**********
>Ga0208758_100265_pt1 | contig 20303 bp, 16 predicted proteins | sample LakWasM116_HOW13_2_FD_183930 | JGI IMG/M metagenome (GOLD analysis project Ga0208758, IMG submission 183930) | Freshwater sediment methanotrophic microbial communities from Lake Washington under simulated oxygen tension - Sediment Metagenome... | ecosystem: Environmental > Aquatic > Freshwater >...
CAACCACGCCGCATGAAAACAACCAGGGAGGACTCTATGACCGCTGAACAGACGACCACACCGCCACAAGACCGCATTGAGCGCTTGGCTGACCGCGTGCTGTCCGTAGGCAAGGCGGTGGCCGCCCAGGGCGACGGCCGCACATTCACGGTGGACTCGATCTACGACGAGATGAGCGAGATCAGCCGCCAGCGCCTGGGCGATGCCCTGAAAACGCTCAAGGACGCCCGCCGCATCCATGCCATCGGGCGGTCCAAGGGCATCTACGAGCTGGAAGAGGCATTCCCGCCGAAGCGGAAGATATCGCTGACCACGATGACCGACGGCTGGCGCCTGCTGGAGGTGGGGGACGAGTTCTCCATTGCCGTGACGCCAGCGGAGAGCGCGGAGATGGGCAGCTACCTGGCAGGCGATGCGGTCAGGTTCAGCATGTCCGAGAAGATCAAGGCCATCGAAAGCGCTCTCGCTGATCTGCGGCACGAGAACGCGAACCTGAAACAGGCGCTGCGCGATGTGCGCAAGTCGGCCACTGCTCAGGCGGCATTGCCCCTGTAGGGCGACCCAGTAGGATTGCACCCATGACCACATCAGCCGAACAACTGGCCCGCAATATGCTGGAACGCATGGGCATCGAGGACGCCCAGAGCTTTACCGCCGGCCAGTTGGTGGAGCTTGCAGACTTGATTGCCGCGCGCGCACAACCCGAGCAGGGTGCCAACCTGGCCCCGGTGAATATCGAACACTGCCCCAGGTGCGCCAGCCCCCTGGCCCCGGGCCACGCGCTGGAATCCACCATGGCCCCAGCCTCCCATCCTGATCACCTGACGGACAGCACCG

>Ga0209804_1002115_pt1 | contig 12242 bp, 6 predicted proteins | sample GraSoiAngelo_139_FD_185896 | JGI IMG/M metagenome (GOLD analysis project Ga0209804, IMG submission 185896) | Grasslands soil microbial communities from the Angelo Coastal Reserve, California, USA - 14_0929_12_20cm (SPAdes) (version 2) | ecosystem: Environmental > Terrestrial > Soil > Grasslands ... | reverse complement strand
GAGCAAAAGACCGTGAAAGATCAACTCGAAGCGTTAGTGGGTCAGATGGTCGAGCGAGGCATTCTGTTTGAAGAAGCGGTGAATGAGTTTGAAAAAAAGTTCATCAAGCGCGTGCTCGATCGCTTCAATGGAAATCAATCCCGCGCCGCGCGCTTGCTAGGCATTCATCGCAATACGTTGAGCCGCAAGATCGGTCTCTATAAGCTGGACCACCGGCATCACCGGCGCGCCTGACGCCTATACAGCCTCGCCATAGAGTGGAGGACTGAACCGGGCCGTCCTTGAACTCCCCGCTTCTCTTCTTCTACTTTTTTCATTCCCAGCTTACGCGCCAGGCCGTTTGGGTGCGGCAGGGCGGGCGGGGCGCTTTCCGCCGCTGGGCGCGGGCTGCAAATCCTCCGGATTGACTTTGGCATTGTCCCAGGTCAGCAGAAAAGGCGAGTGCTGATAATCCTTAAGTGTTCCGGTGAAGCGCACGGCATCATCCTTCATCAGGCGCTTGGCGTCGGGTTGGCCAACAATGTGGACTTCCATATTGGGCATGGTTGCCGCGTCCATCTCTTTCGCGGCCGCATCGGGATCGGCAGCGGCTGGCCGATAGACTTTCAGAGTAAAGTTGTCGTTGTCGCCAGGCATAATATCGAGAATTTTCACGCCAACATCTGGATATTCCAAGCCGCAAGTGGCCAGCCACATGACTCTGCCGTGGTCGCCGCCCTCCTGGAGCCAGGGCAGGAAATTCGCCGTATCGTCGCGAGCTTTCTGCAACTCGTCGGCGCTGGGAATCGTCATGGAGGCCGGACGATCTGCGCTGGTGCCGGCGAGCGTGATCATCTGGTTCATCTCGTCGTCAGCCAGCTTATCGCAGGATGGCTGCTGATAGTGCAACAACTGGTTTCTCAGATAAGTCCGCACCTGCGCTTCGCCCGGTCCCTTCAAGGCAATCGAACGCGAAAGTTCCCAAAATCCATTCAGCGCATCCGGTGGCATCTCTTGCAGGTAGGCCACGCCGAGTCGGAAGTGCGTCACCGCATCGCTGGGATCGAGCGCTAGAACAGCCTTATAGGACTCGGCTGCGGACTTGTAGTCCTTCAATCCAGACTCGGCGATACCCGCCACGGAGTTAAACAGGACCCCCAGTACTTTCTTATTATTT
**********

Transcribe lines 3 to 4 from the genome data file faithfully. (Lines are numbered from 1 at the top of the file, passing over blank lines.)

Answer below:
>Ga0209804_1002115_pt1 | contig 12242 bp, 6 predicted proteins | sample GraSoiAngelo_139_FD_185896 | JGI IMG/M metagenome (GOLD analysis project Ga0209804, IMG submission 185896) | Grasslands soil microbial communities from the Angelo Coastal Reserve, California, USA - 14_0929_12_20cm (SPAdes) (version 2) | ecosystem: Environmental > Terrestrial > Soil > Grasslands ... | reverse complement strand
GAGCAAAAGACCGTGAAAGATCAACTCGAAGCGTTAGTGGGTCAGATGGTCGAGCGAGGCATTCTGTTTGAAGAAGCGGTGAATGAGTTTGAAAAAAAGTTCATCAAGCGCGTGCTCGATCGCTTCAATGGAAATCAATCCCGCGCCGCGCGCTTGCTAGGCATTCATCGCAATACGTTGAGCCGCAAGATCGGTCTCTATAAGCTGGACCACCGGCATCACCGGCGCGCCTGACGCCTATACAGCCTCGCCATAGAGTGGAGGACTGAACCGGGCCGTCCTTGAACTCCCCGCTTCTCTTCTTCTACTTTTTTCATTCCCAGCTTACGCGCCAGGCCGTTTGGGTGCGGCAGGGCGGGCGGGGCGCTTTCCGCCGCTGGGCGCGGGCTGCAAATCCTCCGGATTGACTTTGGCATTGTCCCAGGTCAGCAGAAAAGGCGAGTGCTGATAATCCTTAAGTGTTCCGGTGAAGCGCACGGCATCATCCTTCATCAGGCGCTTGGCGTCGGGTTGGCCAACAATGTGGACTTCCATATTGGGCATGGTTGCCGCGTCCATCTCTTTCGCGGCCGCATCGGGATCGGCAGCGGCTGGCCGATAGACTTTCAGAGTAAAGTTGTCGTTGTCGCCAGGCATAATATCGAGAATTTTCACGCCAACATCTGGATATTCCAAGCCGCAAGTGGCCAGCCACATGACTCTGCCGTGGTCGCCGCCCTCCTGGAGCCAGGGCAGGAAATTCGCCGTATCGTCGCGAGCTTTCTGCAACTCGTCGGCGCTGGGAATCGTCATGGAGGCCGGACGATCTGCGCTGGTGCCGGCGAGCGTGATCATCTGGTTCATCTCGTCGTCAGCCAGCTTATCGCAGGATGGCTGCTGATAGTGCAACAACTGGTTTCTCAGATAAGTCCGCACCTGCGCTTCGCCCGGTCCCTTCAAGGCAATCGAACGCGAAAGTTCCCAAAATCCATTCAGCGCATCCGGTGGCATCTCTTGCAGGTAGGCCACGCCGAGTCGGAAGTGCGTCACCGCATCGCTGGGATCGAGCGCTAGAACAGCCTTATAGGACTCGGCTGCGGACTTGTAGTCCTTCAATCCAGACTCGGCGATACCCGCCACGGAGTTAAACAGGACCCCCAGTACTTTCTTATTATTT